Where were you?

Fourty-five years ago today was the historic moment when man first stepped on the moon.   I was a young girl and not in to all that space stuff, like my husband was, yet I can remember that day. It was a defining moment in history of what we could do if we set our minds to it.

July 20, 1969 Man on the moon.

I was at the cabin on Pike Bay in northern Minnesota.   It was a cabin like so many at that time, without running water or telephone.   I had been there many times and would be there many more, yet this was the only time that we ever had a TV at the cabin.   The portable television with tinfoil on the rabbit ears sat next to the Victrola.  Granny, Uncle Phil and I sat on three hardback kitchen chairs around the snow screen watching Neil Armstrong set foot on the moon as a Super8 movie camera on a tripod captured it all.

Space travel was real and walking on the moon seemed possible, but until it happened it was just a wee be incredulous.   Suddenly it was real, it had happened and I had seen it.   We, the US of A,  had done it.   As a family full of military men it was a moment of great pride because we had done it first.  We had won the space race ahead of the Russian, in the midst of the Cold War.

It was an amazing time and I got to experience it.

4 comments on “Where were you?

  1. I so remember that day! I was almost 5 yrs old and found it to be inspiring. In the following years NASA set their goals higher in terms of space exploration. But I had my goal firmly in my mind: I wished to be the first woman to walk on the moon. For better or worse, that dream is still possible.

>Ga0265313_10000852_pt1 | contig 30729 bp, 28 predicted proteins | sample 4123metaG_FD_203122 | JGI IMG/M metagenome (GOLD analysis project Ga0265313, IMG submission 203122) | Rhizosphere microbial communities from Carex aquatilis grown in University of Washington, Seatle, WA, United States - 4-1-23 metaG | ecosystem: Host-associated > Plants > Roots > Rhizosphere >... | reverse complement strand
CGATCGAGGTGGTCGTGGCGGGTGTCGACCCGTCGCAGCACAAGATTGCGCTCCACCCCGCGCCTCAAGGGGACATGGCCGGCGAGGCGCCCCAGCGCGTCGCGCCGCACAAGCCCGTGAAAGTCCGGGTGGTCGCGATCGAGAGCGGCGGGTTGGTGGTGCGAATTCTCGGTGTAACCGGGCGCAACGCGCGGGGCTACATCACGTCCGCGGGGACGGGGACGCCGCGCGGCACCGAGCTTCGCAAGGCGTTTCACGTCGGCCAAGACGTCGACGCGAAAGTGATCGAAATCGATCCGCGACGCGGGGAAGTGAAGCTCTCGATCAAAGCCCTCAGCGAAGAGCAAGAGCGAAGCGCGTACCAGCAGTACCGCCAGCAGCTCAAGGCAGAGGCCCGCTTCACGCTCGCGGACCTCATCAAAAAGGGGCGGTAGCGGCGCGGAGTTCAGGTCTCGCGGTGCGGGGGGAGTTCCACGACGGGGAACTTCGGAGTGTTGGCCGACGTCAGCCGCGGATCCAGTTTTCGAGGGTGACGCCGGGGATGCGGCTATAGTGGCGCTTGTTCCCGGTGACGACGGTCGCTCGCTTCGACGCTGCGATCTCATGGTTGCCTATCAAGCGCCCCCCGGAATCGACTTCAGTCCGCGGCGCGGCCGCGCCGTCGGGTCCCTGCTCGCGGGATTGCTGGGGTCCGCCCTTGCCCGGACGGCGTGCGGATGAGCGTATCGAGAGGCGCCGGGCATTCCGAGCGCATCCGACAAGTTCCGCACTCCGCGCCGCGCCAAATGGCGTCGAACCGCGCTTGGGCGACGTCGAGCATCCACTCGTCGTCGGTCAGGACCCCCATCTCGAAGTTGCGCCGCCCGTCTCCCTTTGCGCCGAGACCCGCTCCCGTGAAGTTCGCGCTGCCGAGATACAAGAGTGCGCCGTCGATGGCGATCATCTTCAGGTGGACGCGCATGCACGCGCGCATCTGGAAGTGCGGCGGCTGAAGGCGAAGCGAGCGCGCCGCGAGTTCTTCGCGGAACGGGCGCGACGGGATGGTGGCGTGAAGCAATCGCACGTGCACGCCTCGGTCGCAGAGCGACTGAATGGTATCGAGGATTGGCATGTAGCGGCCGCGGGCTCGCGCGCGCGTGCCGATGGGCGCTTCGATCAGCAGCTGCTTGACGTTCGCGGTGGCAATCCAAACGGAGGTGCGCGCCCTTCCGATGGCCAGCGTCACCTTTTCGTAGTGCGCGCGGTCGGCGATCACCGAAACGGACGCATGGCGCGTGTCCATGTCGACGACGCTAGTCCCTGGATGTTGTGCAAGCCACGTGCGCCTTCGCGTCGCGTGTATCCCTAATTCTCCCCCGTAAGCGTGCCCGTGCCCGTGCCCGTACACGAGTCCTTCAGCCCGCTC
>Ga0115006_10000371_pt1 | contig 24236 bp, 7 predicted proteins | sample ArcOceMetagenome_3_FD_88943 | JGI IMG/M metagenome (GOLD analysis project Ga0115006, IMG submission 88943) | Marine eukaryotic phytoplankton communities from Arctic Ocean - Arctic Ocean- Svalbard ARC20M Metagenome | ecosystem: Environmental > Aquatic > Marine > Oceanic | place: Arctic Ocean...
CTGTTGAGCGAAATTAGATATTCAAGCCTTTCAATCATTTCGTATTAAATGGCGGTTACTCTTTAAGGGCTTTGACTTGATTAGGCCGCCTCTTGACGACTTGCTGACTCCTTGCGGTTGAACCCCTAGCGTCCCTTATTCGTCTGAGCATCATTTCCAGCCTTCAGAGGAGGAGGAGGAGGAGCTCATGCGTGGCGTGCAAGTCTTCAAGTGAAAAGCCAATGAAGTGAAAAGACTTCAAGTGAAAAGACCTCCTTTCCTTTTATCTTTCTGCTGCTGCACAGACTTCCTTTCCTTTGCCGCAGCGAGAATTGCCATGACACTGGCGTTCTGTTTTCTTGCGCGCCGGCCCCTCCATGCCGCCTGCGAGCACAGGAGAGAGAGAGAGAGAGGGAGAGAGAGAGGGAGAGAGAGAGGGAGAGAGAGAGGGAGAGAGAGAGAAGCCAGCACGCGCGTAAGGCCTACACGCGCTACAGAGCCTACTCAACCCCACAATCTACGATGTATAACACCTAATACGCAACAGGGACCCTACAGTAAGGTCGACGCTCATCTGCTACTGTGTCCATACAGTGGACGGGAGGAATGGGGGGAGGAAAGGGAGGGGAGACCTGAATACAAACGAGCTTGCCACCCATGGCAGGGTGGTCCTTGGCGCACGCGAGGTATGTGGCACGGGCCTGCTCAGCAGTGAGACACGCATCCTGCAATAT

2. I remember a lot of other moments from the 1960s vividly but, weirdly, this one didn’t register much with me. I was 14 and probably worrying about boys. 😉

  3. I was 10 and I don’t remember seeing it live but did see it later when my Mom had the news on. I was probably out riding my bike or some other thing that a 10 year old would do then. 🙂

  4. I was 17 that summer. A girlfriend and I were heading to one of the dances held every Sunday evening for local teens. We thought we’d have time to reach another girl’s house to watch the moon-landing before going to the dance. Then we heard on the car radio that they were ready to emerge from the module, and we quickly raced back to my friend’s house to watch history being made. It is still an amazing accomplishment for our country, even to this day, and I’m also glad I was there to see it.

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